We sit and stare at these graphs for ages, then we ponder them, lie awake in bed thinking about them... and come and check them out again. We question the accuracy of all the data and wonder how we can improve it. At moments like this when we don't have all the answers, we wonder if they aren't staring us right in the face. These light wind days give us time to ponder such things in depth.

So it comes down to this... if the nature of the drag was progressive or power dependent, sailing in significantly more wind would reward us with significantly higher speeds. We have simply hit 50-52 knots too many times now. This would suggest that the rapid rise in drag has been brought about by the foils in the water. Nothing else in the air or water could give such a rapid increase in drag. We know we are fully in the region where cavitation is likely. I can understand where the sub cavitation foils are failing as we are potentially near their limits, I can even understand where the first try at a ventilated/cav foil was failing (too big, too cambered)... but this new one is a hugely different foil in all aspects. It is specifically designed not to do the bad things that the first foil did. The new foil is the safe, reliable option and yet it simply hits the same glass ceiling as the last foil. That seems odd to me.

So we are all going over the boat, the data and having a fresh look at the basic principles. What are we missing? There is almost 100kg of thrust or drag not accounted for at our current speeds. It's a lot. Malcolm and Chris are meeting up at Aerotrope in Brighton tomorrow to discuss the problem in depth. I'll Skype in. If the wind was here we would be working progressively through the problem but it's not... so we have to work with what we already have.

There's a little bird outside that has become quite accustomed to us. It now hops into the container with one dodgy foot in search of crumbs. It hops right past me even as I type now. It has this weird problem where it is actually very territorial. When it catches sight of its reflection in the shiny underside of one of VSR2's pods it attacks it. It flies into its own reflection time and time again and we think it's silly. From its perspective it might be watching us going out time and time again smacking into our own glass ceiling. Neither of us will give in. It's not about the ceiling of course but rather the desire to own the territory on the other side of it.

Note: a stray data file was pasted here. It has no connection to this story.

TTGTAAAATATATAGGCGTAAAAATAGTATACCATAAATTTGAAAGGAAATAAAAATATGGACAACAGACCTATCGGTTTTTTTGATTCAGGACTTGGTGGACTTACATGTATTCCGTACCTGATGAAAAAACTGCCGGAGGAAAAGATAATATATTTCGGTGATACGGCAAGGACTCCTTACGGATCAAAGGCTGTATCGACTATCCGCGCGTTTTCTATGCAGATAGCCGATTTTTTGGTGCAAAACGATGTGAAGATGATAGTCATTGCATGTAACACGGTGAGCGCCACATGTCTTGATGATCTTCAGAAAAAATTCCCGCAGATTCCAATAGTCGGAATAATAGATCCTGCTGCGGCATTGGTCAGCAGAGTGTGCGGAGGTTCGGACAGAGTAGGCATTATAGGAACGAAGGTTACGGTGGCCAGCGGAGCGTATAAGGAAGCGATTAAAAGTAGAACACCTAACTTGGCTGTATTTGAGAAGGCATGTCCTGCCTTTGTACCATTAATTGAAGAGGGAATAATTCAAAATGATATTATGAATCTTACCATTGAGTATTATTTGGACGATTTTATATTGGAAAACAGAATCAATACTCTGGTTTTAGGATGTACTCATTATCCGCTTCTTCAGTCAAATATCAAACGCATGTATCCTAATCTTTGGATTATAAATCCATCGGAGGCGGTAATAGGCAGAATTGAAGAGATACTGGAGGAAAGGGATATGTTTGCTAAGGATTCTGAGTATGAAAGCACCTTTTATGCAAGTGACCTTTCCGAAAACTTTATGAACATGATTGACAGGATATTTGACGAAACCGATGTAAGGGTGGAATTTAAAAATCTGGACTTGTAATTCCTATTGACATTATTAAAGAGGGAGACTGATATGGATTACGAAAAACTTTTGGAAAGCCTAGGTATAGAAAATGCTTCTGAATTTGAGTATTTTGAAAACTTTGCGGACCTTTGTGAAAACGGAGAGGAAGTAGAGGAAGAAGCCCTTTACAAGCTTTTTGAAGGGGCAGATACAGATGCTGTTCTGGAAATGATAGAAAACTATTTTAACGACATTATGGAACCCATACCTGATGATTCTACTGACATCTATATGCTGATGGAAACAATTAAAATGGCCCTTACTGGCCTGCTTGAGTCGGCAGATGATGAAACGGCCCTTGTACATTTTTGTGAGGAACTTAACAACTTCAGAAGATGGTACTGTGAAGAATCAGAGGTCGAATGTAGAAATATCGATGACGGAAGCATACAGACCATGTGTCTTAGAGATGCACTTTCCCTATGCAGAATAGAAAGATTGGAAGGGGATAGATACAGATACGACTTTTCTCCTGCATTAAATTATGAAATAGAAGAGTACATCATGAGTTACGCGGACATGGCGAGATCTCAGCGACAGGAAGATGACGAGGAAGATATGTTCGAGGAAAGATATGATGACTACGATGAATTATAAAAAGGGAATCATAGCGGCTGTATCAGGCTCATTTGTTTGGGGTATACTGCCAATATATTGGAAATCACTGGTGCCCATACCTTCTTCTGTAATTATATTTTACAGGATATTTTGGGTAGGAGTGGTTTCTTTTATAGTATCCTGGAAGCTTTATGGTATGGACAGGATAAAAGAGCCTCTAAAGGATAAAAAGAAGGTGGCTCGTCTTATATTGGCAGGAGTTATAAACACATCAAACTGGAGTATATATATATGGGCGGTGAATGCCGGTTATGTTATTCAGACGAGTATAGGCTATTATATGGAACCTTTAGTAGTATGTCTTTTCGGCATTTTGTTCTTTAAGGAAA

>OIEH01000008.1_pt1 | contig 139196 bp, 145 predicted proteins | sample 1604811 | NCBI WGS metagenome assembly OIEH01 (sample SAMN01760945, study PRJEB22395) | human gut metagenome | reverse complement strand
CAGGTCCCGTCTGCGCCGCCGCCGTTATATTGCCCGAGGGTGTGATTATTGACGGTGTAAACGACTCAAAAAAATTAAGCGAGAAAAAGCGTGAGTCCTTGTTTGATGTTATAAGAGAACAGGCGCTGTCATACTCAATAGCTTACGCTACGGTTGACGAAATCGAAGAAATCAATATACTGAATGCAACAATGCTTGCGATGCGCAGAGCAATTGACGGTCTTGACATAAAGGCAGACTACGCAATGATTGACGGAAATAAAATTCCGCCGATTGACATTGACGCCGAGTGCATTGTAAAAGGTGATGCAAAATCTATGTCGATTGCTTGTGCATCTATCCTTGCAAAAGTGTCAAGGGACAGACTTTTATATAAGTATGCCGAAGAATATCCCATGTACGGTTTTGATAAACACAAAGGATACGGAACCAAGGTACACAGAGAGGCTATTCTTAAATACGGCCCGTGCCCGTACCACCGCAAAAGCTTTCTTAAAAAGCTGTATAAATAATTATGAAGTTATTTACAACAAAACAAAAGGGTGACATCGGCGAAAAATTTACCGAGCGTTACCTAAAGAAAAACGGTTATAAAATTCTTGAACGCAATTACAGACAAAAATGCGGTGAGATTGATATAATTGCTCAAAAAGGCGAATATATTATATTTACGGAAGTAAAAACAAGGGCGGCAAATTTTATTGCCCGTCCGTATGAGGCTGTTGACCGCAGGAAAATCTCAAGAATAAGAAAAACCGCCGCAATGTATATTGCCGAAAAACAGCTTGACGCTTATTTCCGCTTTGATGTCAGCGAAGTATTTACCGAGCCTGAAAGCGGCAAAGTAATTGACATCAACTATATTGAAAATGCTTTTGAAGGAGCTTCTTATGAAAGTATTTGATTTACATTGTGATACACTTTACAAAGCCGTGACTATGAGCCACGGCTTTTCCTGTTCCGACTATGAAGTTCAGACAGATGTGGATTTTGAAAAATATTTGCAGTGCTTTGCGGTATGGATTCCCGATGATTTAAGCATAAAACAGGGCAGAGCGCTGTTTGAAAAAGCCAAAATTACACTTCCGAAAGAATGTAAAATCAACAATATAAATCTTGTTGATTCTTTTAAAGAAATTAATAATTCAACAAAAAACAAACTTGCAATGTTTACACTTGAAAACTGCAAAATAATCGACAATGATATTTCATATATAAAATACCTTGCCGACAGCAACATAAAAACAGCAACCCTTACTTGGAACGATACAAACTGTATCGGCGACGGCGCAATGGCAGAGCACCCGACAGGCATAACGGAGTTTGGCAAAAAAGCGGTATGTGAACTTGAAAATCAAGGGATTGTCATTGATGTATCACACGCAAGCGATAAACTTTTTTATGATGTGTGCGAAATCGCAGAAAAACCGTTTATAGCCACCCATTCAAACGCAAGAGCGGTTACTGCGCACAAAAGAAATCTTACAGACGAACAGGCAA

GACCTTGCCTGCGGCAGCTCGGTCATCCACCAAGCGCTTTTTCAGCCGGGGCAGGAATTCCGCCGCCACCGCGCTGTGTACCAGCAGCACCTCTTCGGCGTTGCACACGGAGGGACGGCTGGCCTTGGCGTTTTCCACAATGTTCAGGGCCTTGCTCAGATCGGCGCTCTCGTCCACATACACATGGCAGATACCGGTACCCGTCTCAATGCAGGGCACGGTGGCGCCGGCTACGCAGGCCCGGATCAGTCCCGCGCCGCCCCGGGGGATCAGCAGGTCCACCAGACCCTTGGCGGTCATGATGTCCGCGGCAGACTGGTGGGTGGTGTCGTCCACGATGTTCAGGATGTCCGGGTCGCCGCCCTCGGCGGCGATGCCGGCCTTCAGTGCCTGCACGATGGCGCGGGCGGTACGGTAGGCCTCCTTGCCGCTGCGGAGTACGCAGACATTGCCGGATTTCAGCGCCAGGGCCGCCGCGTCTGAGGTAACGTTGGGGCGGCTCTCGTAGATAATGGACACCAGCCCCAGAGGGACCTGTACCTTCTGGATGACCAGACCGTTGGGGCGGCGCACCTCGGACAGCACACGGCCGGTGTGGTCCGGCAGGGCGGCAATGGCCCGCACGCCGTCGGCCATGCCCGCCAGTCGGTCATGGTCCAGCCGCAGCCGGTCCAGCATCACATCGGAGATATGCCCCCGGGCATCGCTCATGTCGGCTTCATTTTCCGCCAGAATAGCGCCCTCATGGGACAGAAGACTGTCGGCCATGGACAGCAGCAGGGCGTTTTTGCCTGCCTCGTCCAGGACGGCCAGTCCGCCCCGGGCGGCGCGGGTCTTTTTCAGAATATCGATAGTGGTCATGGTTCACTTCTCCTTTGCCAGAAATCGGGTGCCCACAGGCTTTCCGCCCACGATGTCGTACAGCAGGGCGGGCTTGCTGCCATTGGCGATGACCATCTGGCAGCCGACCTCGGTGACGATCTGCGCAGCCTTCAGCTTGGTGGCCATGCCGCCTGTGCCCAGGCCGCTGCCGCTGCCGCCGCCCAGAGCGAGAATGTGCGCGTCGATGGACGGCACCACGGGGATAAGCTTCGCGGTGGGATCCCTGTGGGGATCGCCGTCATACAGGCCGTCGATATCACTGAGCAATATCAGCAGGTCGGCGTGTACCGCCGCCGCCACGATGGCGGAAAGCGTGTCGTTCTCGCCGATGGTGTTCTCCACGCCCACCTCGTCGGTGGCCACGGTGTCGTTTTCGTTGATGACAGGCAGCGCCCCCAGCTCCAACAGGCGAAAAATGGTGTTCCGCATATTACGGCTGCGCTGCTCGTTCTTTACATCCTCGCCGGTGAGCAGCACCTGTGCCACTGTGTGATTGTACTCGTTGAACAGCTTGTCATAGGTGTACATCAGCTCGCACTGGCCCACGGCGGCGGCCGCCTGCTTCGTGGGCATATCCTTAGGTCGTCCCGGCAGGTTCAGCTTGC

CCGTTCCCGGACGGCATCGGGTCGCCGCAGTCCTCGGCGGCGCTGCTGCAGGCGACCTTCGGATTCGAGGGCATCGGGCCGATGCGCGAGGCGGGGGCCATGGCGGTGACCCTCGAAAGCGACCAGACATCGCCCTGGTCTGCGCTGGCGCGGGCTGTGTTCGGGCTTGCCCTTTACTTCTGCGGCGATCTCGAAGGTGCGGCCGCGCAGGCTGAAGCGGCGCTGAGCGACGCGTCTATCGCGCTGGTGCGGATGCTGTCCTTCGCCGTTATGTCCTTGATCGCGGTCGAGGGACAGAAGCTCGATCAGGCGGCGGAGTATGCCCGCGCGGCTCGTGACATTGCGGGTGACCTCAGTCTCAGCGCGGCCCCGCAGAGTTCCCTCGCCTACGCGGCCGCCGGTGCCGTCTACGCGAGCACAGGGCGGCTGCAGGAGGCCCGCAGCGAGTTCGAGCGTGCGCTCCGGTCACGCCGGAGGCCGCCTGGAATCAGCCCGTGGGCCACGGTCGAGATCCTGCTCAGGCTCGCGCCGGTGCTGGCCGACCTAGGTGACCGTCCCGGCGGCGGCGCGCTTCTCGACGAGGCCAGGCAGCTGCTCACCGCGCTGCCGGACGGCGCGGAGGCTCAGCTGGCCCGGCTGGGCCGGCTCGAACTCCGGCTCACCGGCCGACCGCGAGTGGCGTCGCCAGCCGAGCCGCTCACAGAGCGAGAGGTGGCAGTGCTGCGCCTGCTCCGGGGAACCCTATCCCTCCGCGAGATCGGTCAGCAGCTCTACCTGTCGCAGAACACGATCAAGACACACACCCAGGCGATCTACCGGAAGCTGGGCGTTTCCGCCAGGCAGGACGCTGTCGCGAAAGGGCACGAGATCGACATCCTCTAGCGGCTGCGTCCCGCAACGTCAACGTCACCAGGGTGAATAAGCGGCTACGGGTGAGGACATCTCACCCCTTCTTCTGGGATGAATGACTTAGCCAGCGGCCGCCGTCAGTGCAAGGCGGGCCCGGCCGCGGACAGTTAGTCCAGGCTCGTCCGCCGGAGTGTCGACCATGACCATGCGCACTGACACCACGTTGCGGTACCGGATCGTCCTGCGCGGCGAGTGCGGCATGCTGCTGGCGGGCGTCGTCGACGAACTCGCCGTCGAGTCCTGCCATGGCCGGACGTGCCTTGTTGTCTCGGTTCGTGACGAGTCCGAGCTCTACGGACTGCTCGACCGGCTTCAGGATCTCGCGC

Our ratified record attempt starts in a few days. No wind is forecast. Maybe it's a good thing. Maybe we are being afforded the time we need to work on the problem without distraction. I still have faith that there are great leaps and surges of speed waiting for us once we gain the understanding. I just hope that Mother Nature gives us a decent Vestas Sailrocket website
T Clewring CruisingWildwind 2016 660x82Zhik ZKG 660x82

Related Articles

RORC IRC Nationals - Round two FAST40+ Race Circuit - Day 1
Girls on Film showed guile and skill to come out on top for Second Round of FAST40+ Circuit, held at RORC IRC Nationals. 2016 RORC IRC National Championship - Girls on Film showed guile and skill to come out on top for the Second Round of the FAST40+ Circuit, held at the RORC IRC National Championship. Invictus showed impressive downwind speed to lead the class after three races but a problem in the last race cost Invictus the overnight lead. Seven of the eleven Fast40+ fleet made the podium on the first day.
Posted today at 6:36 am
RORC IRC National Championship - Mike Greville in action
61 crews competing in the Royal Ocean Racing Club's IRC National Championship were eased gently into the regatta today RORC IRC National Championship - 61 crews competing in the Royal Ocean Racing Club's IRC National Championship were eased gently into the regatta today initially with sub-10 knot conditions. However by the time the fourth and final race was held, the breeze had built to 20+ knots in the gusts. This, combined with a short, sharp chop kicked up by a building flood tide, led to numerous wipe-outs.